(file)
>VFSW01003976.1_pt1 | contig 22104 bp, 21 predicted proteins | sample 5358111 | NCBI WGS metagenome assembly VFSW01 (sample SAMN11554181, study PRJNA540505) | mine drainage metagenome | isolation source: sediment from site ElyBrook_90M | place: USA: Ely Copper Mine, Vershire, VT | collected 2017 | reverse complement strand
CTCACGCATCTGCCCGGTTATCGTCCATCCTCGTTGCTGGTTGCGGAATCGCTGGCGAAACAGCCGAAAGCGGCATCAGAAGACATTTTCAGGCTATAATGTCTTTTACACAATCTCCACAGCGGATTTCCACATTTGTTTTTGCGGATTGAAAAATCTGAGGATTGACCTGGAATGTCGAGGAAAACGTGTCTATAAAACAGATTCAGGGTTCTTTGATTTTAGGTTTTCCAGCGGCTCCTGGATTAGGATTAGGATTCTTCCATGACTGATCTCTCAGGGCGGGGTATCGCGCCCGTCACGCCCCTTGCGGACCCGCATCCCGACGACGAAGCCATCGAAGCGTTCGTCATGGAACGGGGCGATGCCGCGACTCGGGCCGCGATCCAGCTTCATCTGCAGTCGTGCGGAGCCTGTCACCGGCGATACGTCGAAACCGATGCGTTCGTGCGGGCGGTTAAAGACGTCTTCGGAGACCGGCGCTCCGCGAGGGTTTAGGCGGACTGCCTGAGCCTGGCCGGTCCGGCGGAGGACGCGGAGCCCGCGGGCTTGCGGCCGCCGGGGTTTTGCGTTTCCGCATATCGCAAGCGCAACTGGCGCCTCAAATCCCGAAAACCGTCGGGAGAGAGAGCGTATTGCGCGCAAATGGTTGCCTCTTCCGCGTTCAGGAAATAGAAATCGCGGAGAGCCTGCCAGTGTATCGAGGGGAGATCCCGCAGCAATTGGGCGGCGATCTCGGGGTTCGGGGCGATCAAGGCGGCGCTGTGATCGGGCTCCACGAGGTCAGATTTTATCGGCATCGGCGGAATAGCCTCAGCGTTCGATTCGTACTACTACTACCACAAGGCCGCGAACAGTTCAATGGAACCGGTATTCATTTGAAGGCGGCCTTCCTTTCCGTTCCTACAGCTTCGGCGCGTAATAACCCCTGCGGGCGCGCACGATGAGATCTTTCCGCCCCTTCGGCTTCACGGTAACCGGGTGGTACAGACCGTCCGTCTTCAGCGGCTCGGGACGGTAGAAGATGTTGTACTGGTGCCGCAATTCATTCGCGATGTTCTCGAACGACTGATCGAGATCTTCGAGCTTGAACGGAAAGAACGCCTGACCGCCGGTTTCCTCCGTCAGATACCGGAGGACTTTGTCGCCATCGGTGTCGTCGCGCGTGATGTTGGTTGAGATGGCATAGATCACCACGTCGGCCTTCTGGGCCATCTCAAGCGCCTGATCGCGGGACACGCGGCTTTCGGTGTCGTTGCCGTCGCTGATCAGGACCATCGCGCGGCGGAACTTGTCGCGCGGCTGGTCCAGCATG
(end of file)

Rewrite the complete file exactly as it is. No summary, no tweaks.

>VFSW01003976.1_pt1 | contig 22104 bp, 21 predicted proteins | sample 5358111 | NCBI WGS metagenome assembly VFSW01 (sample SAMN11554181, study PRJNA540505) | mine drainage metagenome | isolation source: sediment from site ElyBrook_90M | place: USA: Ely Copper Mine, Vershire, VT | collected 2017 | reverse complement strand
CTCACGCATCTGCCCGGTTATCGTCCATCCTCGTTGCTGGTTGCGGAATCGCTGGCGAAACAGCCGAAAGCGGCATCAGAAGACATTTTCAGGCTATAATGTCTTTTACACAATCTCCACAGCGGATTTCCACATTTGTTTTTGCGGATTGAAAAATCTGAGGATTGACCTGGAATGTCGAGGAAAACGTGTCTATAAAACAGATTCAGGGTTCTTTGATTTTAGGTTTTCCAGCGGCTCCTGGATTAGGATTAGGATTCTTCCATGACTGATCTCTCAGGGCGGGGTATCGCGCCCGTCACGCCCCTTGCGGACCCGCATCCCGACGACGAAGCCATCGAAGCGTTCGTCATGGAACGGGGCGATGCCGCGACTCGGGCCGCGATCCAGCTTCATCTGCAGTCGTGCGGAGCCTGTCACCGGCGATACGTCGAAACCGATGCGTTCGTGCGGGCGGTTAAAGACGTCTTCGGAGACCGGCGCTCCGCGAGGGTTTAGGCGGACTGCCTGAGCCTGGCCGGTCCGGCGGAGGACGCGGAGCCCGCGGGCTTGCGGCCGCCGGGGTTTTGCGTTTCCGCATATCGCAAGCGCAACTGGCGCCTCAAATCCCGAAAACCGTCGGGAGAGAGAGCGTATTGCGCGCAAATGGTTGCCTCTTCCGCGTTCAGGAAATAGAAATCGCGGAGAGCCTGCCAGTGTATCGAGGGGAGATCCCGCAGCAATTGGGCGGCGATCTCGGGGTTCGGGGCGATCAAGGCGGCGCTGTGATCGGGCTCCACGAGGTCAGATTTTATCGGCATCGGCGGAATAGCCTCAGCGTTCGATTCGTACTACTACTACCACAAGGCCGCGAACAGTTCAATGGAACCGGTATTCATTTGAAGGCGGCCTTCCTTTCCGTTCCTACAGCTTCGGCGCGTAATAACCCCTGCGGGCGCGCACGATGAGATCTTTCCGCCCCTTCGGCTTCACGGTAACCGGGTGGTACAGACCGTCCGTCTTCAGCGGCTCGGGACGGTAGAAGATGTTGTACTGGTGCCGCAATTCATTCGCGATGTTCTCGAACGACTGATCGAGATCTTCGAGCTTGAACGGAAAGAACGCCTGACCGCCGGTTTCCTCCGTCAGATACCGGAGGACTTTGTCGCCATCGGTGTCGTCGCGCGTGATGTTGGTTGAGATGGCATAGATCACCACGTCGGCCTTCTGGGCCATCTCAAGCGCCTGATCGCGGGACACGCGGCTTTCGGTGTCGTTGCCGTCGCTGATCAGGACCATCGCGCGGCGGAACTTGTCGCGCGGCTGGTCCAGCATG